• Too close to the microphone—You’ll increase the mouth noises, plosives, and potentially cause destructive clipping in your audio.

What podcast production mistakes have you made or seen others make? How would you fix them? Please comment below!

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About the Author
As an award-winning podcaster, Daniel J. Lewis gives you the guts and teaches you the tools to launch and improve your own podcasts for sharing your passions and finding success. Daniel creates resources for podcasters, such as the SEO for Podcasters and Zoom H6 for Podcasters courses, the Social Subscribe & Follow Icons plugin for WordPress, the My Podcast Reviews global-review aggregator, and the Podcasters' Society membership for podcasters. As a recognized authority and influencer in the podcasting industry, Daniel speaks on podcasting and hosts his own podcast about how to podcast. Daniel's other podcasts, a clean-comedy podcast, and the #1 unofficial podcast for ABC's hit drama Once Upon a Time, have also been nominated for multiple awards. Daniel and his son live near Cincinnati.

11 comments on “10 production mistakes podcasters make – TAP194

  1. Chris says:

    Turns out I actually could hear you when you said, “you probably can’t hear me.” I guess you’re so good at audio production, you can’t even fail when you try! 😀

    1. Ha ha! I probably didn’t give a good enough sample or turn up my compressor enough.

  2. Morgan Barke says:

    You stated that you need written permission for use of the copywritten material. I always recommend podcasters to use creative commons CC-BY (or CC-BY-SA if compatible with their show) for their music. As we do in the reflectiveair.com podcast.

    1. Yes, Creative Commons is a form of written permission. But it also usually requires attribution. My song for The Audacity to Podcast came from a Creative Commons website, but I contacted the artist, Charlie Crowe, and got his written permission to use the music without attribution in every episode.

  3. James Marler says:

    #6! #6!!! #6!!!!!!!

    Also, if you do record onto separate tracks, you can address #5 in post (as I do almost weekly with clients).

    1. Ha ha! Do you have that a lot with your clients?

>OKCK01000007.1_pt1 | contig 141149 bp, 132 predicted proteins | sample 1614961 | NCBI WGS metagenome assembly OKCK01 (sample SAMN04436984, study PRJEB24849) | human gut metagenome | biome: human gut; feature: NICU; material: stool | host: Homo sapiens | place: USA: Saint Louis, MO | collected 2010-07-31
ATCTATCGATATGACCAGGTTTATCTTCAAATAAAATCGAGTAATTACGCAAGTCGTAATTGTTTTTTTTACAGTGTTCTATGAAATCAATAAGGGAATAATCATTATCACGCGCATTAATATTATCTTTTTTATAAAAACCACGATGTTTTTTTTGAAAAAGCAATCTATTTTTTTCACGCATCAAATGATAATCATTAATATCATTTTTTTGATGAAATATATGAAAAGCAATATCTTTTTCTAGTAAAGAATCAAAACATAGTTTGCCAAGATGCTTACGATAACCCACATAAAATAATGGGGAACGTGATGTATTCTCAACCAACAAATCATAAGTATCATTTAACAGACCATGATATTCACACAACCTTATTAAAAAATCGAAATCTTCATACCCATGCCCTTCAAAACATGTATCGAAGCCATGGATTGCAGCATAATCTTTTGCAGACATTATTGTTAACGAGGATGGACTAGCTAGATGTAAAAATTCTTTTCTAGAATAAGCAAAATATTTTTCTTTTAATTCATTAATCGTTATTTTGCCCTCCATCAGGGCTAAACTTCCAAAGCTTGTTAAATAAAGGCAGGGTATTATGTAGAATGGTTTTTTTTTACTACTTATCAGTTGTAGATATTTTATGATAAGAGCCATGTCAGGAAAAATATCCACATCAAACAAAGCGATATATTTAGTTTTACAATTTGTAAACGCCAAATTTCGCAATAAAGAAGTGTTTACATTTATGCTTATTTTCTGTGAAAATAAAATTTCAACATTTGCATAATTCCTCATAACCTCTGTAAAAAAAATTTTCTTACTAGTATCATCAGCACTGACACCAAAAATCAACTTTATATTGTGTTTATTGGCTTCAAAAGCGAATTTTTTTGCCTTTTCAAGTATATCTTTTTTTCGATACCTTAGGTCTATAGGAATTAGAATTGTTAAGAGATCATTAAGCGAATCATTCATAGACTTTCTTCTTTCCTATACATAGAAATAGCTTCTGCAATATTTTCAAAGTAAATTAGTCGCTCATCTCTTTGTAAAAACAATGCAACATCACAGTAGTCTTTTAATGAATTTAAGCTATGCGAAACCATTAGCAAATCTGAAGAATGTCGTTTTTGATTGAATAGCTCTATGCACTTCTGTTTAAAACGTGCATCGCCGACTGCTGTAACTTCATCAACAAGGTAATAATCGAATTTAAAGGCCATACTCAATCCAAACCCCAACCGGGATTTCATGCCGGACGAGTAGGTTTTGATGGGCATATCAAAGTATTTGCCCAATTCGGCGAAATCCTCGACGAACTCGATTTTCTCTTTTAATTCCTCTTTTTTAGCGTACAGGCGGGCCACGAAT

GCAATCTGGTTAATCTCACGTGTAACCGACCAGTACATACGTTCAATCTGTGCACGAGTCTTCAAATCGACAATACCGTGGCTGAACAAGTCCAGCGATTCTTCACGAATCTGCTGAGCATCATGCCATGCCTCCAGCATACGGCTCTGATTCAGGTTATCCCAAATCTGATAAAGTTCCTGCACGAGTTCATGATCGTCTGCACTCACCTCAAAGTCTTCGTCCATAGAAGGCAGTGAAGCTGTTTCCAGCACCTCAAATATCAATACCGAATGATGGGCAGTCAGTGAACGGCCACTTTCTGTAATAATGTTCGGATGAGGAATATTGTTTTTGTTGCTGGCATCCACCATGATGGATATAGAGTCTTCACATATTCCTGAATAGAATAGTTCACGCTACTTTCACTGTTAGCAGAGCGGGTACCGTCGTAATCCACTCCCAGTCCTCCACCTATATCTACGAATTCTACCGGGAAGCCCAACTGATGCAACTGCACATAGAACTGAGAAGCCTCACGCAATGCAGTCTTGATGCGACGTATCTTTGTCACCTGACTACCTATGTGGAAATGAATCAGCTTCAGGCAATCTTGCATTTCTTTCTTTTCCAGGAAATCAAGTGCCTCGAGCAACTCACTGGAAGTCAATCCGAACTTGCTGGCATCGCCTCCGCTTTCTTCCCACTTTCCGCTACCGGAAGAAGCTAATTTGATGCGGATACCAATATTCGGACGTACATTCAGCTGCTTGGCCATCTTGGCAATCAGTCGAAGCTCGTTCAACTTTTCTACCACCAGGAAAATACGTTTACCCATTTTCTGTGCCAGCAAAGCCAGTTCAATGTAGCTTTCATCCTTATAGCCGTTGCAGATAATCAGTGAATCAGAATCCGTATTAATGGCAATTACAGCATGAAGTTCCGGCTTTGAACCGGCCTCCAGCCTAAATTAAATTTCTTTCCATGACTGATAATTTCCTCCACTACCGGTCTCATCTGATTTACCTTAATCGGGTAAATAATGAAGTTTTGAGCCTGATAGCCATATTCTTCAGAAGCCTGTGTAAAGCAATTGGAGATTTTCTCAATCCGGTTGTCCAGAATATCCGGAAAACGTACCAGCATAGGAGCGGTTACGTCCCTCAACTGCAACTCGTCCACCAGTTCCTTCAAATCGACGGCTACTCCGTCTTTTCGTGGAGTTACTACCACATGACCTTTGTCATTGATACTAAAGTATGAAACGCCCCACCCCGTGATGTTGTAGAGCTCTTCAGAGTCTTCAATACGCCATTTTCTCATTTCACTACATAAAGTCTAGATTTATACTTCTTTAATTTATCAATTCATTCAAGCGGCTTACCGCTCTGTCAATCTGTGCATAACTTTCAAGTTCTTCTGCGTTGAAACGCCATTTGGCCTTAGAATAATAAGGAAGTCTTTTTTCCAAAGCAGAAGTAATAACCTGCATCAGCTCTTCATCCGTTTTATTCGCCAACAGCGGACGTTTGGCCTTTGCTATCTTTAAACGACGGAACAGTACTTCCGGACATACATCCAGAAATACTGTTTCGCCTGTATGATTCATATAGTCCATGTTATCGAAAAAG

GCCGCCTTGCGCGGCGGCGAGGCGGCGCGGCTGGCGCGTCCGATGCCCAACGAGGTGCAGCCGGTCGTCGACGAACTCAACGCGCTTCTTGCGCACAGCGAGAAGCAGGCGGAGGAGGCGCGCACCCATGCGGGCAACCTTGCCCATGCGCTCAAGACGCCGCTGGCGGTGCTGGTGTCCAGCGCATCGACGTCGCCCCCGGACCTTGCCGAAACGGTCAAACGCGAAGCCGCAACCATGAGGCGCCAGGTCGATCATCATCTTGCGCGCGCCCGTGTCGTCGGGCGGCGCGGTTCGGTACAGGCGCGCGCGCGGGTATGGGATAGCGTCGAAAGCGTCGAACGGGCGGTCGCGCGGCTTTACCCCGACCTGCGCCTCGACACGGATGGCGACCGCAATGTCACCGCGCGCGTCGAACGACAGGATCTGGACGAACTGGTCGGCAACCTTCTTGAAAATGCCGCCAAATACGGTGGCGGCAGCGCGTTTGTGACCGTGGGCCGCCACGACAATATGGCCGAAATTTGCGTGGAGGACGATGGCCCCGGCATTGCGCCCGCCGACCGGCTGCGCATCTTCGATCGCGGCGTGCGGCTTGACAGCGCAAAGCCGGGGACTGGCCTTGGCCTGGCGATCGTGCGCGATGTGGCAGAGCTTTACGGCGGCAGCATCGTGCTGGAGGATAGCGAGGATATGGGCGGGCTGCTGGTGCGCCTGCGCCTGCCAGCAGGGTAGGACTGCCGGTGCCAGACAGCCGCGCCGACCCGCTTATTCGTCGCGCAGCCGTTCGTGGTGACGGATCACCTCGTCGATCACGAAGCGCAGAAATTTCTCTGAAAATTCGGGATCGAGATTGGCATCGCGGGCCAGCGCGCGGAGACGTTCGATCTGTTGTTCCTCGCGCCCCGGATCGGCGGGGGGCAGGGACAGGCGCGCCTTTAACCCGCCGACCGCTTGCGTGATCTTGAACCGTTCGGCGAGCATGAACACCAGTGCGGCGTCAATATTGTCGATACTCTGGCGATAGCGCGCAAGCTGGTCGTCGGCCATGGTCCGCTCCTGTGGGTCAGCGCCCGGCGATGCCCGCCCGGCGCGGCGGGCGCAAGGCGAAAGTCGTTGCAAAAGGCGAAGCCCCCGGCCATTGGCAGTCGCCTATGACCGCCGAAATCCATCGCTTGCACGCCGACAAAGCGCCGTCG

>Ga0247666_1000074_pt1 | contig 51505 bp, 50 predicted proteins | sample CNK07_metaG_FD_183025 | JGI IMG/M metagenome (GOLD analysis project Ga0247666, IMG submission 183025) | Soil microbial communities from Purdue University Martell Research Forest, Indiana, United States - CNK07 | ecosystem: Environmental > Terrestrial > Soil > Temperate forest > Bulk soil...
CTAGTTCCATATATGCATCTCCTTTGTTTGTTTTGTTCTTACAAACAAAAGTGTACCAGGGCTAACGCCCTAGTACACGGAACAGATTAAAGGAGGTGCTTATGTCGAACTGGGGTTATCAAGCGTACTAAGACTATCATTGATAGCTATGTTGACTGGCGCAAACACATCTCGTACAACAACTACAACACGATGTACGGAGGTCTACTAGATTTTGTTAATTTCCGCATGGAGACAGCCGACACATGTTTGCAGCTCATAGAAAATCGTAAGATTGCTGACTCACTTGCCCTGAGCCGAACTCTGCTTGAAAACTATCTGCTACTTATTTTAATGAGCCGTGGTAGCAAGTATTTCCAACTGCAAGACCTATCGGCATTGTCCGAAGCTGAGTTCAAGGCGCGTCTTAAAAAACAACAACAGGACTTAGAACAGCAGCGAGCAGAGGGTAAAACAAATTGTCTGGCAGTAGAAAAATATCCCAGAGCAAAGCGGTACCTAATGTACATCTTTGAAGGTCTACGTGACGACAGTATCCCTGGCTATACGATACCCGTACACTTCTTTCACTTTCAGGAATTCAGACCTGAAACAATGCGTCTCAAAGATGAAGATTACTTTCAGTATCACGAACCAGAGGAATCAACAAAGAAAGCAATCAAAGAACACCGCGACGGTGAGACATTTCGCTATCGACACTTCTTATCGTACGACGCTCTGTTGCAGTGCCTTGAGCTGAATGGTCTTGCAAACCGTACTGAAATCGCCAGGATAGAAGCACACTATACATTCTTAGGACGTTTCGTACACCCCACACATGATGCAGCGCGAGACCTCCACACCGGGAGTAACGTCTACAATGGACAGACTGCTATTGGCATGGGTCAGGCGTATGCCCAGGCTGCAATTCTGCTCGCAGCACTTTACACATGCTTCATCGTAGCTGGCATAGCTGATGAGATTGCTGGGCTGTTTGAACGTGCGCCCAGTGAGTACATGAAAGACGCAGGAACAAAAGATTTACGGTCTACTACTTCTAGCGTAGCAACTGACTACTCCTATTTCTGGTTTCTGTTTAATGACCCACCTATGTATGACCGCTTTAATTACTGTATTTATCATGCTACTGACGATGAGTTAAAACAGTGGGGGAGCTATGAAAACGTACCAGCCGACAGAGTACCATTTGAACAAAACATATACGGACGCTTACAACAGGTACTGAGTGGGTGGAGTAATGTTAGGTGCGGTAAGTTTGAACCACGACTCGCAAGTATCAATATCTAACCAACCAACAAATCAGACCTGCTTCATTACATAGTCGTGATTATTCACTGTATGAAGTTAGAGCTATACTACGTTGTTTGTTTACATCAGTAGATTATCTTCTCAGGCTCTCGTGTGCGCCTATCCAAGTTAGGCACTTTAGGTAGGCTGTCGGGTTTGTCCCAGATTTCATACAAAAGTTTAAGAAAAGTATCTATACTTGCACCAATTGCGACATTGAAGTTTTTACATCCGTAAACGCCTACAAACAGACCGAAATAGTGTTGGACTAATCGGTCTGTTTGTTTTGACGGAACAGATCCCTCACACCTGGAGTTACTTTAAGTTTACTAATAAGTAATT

1. James Marler says:

        I have one client who does virtually every episode with a Skype or phone interview. There is, especially with Skype a natural lag. There hasn’t been ONE interview where one of them has not talked over the other at least once. I got him to record those on separate channels, I edit it out in post and it’s 1) easier to listen to, and 2) sometimes you salvage a great comment that might have been otherwise lost.

  4. Cuong Dang says:

    Hi Daniel
    I’m Cuong from Vietnam. I’m blind, and I’m mastering the Audio Magazine of my Office. The mistakes I made are:
    1. We don’t record in a professional studio, and we haven’t got the dynamic microphone yet. I just edit the recorded file, and I don’t know how to show the reader to keep the mic the same position, so each part of the magazine has the different qualities, such as different background noise.
    2. The pauses in the audio are not the same, like the pause between the article name 1 with its contents may be longer than the other one. I can solve by copying a silent part I like, but I don’t see the wave, so the pause still not the same.
    Happy to receive you advise.
    Cuong

    1. You might do well with a “delete silence” option in Audition. It can find silences longer than a certain portion and reduce them, but it only works in the wave editor, not the multitrack editor.

  5. Erik Koenke says:

    Hi Daniel:

    You mentioned some windows software called “jingle power,” if I heard that correctly. Could you give us the link?

    Thanks!